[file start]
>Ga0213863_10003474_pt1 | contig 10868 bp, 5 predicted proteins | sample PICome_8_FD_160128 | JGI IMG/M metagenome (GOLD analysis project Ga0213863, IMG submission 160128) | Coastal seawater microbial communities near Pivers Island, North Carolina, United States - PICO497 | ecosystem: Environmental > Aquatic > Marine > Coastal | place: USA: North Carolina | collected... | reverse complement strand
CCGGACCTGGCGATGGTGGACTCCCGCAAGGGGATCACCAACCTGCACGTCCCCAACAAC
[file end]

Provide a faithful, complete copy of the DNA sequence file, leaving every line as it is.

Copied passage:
>Ga0213863_10003474_pt1 | contig 10868 bp, 5 predicted proteins | sample PICome_8_FD_160128 | JGI IMG/M metagenome (GOLD analysis project Ga0213863, IMG submission 160128) | Coastal seawater microbial communities near Pivers Island, North Carolina, United States - PICO497 | ecosystem: Environmental > Aquatic > Marine > Coastal | place: USA: North Carolina | collected... | reverse complement strand
CCGGACCTGGCGATGGTGGACTCCCGCAAGGGGATCACCAACCTGCACGTCCCCAACAAC